You might have read fairy tales that depict wolves as bloodthirsty killers, but if you’ve read your Zoobooks, you’ll know that they are skilled hunters well-adapted to harsh climates and limited food supplies. Their keen senses give them an edge in hunting—they can smell prey from more than a mile away, and they can hear other wolves howling from several miles. Being able to communicate with other wolves is key, because wolves are pack animals that play, raise young, and hunt together.

A wolf can weigh about a hundred pounds, but wolves’ ideal prey is the moose, which can weigh a thousand pounds. Since moose are so much bigger than wolves, the pack needs to work together to bring one down. Even when working together, life is hard for predators, and they might catch only one moose for every sixteen that they go after. When food is scarce, wolves turn to smaller prey, including squirrels, geese, and even mice.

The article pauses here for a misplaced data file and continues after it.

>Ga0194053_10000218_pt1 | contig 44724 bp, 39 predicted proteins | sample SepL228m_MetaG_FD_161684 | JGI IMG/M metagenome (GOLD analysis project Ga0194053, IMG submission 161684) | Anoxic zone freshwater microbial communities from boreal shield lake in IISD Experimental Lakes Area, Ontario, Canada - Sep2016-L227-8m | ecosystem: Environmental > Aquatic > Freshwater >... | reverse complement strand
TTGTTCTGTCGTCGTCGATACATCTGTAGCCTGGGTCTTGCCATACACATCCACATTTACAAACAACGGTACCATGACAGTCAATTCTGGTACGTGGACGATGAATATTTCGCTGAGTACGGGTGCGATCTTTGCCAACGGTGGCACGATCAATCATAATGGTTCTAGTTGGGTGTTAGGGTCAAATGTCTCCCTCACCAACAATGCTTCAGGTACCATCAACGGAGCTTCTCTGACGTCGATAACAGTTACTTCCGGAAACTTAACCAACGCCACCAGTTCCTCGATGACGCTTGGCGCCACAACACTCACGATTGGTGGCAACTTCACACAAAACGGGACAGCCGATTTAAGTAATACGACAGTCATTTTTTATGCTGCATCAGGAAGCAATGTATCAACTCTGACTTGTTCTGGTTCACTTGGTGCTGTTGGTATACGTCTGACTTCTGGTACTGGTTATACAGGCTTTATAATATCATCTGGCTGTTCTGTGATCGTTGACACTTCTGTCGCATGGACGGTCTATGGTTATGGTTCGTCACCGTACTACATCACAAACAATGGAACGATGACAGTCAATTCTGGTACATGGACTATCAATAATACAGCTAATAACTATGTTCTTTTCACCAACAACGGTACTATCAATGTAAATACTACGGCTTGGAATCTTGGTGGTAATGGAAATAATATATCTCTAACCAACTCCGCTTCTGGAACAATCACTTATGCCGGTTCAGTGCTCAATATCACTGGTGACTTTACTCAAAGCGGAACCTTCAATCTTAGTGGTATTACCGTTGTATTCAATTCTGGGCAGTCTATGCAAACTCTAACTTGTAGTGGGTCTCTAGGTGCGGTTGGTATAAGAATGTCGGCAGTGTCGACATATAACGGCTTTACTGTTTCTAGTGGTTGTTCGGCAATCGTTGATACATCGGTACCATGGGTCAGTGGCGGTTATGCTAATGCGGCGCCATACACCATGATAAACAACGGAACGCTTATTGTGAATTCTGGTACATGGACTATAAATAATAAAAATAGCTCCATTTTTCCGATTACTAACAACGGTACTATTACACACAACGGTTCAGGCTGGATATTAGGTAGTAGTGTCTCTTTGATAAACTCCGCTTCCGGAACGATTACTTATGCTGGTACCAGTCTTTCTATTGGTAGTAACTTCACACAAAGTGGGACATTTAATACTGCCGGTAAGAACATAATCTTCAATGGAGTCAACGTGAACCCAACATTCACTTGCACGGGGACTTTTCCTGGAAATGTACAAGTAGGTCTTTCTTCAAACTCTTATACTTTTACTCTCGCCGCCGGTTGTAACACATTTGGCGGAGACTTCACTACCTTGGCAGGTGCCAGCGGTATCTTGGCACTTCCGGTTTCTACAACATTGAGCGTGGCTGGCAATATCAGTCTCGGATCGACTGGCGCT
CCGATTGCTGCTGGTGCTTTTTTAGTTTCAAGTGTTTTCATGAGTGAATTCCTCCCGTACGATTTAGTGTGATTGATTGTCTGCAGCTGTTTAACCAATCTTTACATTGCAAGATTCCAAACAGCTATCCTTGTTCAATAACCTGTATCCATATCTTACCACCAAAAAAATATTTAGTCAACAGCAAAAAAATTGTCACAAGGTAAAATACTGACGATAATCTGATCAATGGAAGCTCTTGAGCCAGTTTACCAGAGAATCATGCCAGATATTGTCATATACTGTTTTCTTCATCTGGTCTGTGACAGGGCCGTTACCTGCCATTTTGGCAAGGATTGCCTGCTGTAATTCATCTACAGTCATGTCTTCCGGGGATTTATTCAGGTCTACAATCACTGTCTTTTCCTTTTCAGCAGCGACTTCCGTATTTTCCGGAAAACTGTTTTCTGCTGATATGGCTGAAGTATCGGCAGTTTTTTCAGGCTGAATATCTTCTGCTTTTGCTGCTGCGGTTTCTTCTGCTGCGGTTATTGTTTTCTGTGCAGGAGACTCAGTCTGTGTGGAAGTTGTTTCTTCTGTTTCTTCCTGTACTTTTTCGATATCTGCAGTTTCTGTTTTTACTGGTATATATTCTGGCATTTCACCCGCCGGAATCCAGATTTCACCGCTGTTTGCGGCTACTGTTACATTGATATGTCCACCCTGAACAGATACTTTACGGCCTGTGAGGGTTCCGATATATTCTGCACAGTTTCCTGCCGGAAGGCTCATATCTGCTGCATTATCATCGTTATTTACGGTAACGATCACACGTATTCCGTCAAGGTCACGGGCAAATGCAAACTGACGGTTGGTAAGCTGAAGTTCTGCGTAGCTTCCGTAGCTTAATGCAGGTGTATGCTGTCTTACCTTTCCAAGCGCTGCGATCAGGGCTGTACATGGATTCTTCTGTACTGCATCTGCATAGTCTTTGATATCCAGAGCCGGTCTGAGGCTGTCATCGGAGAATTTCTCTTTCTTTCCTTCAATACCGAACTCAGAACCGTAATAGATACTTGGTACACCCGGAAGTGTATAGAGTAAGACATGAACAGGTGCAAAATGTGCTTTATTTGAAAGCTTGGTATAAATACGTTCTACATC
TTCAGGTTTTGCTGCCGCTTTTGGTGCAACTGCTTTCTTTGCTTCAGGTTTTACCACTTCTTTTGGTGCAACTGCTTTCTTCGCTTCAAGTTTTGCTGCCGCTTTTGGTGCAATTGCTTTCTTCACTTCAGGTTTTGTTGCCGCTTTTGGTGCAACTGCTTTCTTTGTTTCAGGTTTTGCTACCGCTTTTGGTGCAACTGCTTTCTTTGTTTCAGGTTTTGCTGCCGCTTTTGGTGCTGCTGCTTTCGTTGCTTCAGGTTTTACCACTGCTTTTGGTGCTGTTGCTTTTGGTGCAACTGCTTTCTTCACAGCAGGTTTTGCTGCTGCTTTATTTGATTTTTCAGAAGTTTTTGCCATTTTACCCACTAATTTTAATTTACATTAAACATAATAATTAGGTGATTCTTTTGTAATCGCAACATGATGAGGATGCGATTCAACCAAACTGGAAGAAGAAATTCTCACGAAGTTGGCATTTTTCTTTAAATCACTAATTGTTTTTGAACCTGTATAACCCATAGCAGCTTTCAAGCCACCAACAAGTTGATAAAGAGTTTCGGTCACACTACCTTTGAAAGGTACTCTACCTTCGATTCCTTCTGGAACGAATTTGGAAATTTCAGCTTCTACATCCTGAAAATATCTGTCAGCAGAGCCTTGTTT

Since wolves use teamwork to find food and raise young, they are called social animals. This means that they depend on each other to survive. If that sounds familiar, it’s because humans are social animals too! Can you think of any ways that humans, like wolves, work together?